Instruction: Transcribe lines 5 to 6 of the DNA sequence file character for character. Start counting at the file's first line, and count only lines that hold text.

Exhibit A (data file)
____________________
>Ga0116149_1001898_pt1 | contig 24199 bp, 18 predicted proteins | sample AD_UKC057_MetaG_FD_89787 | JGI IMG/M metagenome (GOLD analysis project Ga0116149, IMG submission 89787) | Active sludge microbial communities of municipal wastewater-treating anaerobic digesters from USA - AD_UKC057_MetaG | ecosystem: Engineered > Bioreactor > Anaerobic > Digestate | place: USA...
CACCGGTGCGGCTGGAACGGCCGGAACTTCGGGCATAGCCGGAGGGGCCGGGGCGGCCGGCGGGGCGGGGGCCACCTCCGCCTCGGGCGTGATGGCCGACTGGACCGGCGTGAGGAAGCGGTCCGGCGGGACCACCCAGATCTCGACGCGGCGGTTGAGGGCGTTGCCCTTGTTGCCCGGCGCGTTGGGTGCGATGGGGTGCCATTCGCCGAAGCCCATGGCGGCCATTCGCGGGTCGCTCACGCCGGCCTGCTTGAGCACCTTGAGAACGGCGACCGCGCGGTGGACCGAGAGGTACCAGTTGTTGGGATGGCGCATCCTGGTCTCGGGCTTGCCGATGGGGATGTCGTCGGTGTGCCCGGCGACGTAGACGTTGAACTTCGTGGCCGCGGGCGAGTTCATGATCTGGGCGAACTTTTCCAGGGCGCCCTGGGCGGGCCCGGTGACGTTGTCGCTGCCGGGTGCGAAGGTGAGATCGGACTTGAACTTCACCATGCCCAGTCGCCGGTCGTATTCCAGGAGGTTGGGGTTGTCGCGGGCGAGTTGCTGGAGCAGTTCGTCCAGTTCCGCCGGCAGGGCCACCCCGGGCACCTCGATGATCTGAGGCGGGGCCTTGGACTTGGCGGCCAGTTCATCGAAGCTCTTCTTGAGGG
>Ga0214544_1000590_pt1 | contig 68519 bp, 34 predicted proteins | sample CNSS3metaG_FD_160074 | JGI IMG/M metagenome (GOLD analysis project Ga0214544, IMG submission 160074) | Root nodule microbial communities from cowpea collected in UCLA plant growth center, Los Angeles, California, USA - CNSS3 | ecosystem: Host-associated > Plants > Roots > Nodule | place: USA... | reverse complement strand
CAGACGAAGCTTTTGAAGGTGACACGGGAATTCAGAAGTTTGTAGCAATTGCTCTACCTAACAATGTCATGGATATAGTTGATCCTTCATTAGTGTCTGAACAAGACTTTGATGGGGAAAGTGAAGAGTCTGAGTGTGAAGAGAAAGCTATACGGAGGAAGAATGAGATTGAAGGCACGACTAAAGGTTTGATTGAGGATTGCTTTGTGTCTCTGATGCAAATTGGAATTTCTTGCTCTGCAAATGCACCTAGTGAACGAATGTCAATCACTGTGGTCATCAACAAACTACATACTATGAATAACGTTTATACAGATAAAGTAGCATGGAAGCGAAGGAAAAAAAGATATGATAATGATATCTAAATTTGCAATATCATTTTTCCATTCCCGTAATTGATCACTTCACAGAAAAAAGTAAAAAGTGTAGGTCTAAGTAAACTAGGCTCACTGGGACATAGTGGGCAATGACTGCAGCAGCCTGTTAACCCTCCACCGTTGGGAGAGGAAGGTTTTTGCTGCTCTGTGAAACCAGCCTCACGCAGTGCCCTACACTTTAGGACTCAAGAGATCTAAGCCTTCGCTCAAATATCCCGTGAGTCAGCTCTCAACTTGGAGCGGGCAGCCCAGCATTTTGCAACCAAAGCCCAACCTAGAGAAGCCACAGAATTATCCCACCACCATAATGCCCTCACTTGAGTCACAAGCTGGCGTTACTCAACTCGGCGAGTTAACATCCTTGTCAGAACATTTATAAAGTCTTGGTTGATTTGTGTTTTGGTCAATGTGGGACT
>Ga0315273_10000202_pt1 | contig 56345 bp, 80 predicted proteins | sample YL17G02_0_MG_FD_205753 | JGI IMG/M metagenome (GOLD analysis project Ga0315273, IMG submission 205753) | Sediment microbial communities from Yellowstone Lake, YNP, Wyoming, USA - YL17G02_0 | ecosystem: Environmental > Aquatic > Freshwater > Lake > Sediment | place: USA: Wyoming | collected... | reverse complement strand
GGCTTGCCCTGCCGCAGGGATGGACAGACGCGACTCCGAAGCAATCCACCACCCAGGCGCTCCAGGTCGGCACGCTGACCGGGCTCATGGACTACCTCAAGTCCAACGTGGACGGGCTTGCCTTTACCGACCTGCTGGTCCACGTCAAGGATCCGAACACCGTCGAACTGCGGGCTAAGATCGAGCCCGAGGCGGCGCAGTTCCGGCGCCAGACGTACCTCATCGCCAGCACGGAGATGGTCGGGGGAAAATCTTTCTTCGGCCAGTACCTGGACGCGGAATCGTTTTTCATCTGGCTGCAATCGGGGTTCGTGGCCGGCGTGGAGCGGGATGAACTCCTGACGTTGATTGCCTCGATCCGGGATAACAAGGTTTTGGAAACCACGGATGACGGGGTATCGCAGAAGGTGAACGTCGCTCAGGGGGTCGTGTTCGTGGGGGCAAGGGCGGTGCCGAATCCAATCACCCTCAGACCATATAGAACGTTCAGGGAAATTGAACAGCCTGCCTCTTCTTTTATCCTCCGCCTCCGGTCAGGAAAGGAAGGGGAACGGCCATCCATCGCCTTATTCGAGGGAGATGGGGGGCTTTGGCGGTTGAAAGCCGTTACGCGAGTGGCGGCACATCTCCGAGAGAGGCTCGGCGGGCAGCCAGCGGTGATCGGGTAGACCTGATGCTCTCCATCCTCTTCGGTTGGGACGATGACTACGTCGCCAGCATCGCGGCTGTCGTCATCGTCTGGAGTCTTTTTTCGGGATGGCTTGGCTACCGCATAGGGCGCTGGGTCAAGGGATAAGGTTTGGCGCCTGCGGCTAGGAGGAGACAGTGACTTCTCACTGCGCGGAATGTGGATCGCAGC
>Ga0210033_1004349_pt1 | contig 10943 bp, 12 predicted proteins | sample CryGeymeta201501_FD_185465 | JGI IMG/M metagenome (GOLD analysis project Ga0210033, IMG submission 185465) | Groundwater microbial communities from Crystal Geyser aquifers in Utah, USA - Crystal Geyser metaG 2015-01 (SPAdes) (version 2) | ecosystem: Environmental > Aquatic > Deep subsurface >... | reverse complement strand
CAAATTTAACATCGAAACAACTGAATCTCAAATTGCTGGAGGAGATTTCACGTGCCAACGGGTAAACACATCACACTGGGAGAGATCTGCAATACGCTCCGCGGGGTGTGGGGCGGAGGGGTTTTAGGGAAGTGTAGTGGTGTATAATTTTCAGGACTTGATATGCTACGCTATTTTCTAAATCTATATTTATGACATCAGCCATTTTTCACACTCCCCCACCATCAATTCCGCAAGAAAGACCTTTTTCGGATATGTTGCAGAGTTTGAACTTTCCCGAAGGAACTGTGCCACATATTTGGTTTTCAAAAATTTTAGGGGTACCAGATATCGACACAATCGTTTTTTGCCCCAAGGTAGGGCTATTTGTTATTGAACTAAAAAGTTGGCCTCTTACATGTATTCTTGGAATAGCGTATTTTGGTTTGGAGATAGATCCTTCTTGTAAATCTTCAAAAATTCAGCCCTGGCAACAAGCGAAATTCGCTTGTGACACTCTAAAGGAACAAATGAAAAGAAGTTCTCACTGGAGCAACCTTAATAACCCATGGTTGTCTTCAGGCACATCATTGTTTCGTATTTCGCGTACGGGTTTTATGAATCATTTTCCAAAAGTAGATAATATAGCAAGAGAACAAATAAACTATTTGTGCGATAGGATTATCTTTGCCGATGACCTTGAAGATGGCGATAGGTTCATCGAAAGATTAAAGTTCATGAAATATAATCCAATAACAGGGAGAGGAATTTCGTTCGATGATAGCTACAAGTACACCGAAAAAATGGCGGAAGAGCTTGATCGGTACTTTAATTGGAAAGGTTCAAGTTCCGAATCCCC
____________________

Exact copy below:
>Ga0315273_10000202_pt1 | contig 56345 bp, 80 predicted proteins | sample YL17G02_0_MG_FD_205753 | JGI IMG/M metagenome (GOLD analysis project Ga0315273, IMG submission 205753) | Sediment microbial communities from Yellowstone Lake, YNP, Wyoming, USA - YL17G02_0 | ecosystem: Environmental > Aquatic > Freshwater > Lake > Sediment | place: USA: Wyoming | collected... | reverse complement strand
GGCTTGCCCTGCCGCAGGGATGGACAGACGCGACTCCGAAGCAATCCACCACCCAGGCGCTCCAGGTCGGCACGCTGACCGGGCTCATGGACTACCTCAAGTCCAACGTGGACGGGCTTGCCTTTACCGACCTGCTGGTCCACGTCAAGGATCCGAACACCGTCGAACTGCGGGCTAAGATCGAGCCCGAGGCGGCGCAGTTCCGGCGCCAGACGTACCTCATCGCCAGCACGGAGATGGTCGGGGGAAAATCTTTCTTCGGCCAGTACCTGGACGCGGAATCGTTTTTCATCTGGCTGCAATCGGGGTTCGTGGCCGGCGTGGAGCGGGATGAACTCCTGACGTTGATTGCCTCGATCCGGGATAACAAGGTTTTGGAAACCACGGATGACGGGGTATCGCAGAAGGTGAACGTCGCTCAGGGGGTCGTGTTCGTGGGGGCAAGGGCGGTGCCGAATCCAATCACCCTCAGACCATATAGAACGTTCAGGGAAATTGAACAGCCTGCCTCTTCTTTTATCCTCCGCCTCCGGTCAGGAAAGGAAGGGGAACGGCCATCCATCGCCTTATTCGAGGGAGATGGGGGGCTTTGGCGGTTGAAAGCCGTTACGCGAGTGGCGGCACATCTCCGAGAGAGGCTCGGCGGGCAGCCAGCGGTGATCGGGTAGACCTGATGCTCTCCATCCTCTTCGGTTGGGACGATGACTACGTCGCCAGCATCGCGGCTGTCGTCATCGTCTGGAGTCTTTTTTCGGGATGGCTTGGCTACCGCATAGGGCGCTGGGTCAAGGGATAAGGTTTGGCGCCTGCGGCTAGGAGGAGACAGTGACTTCTCACTGCGCGGAATGTGGATCGCAGC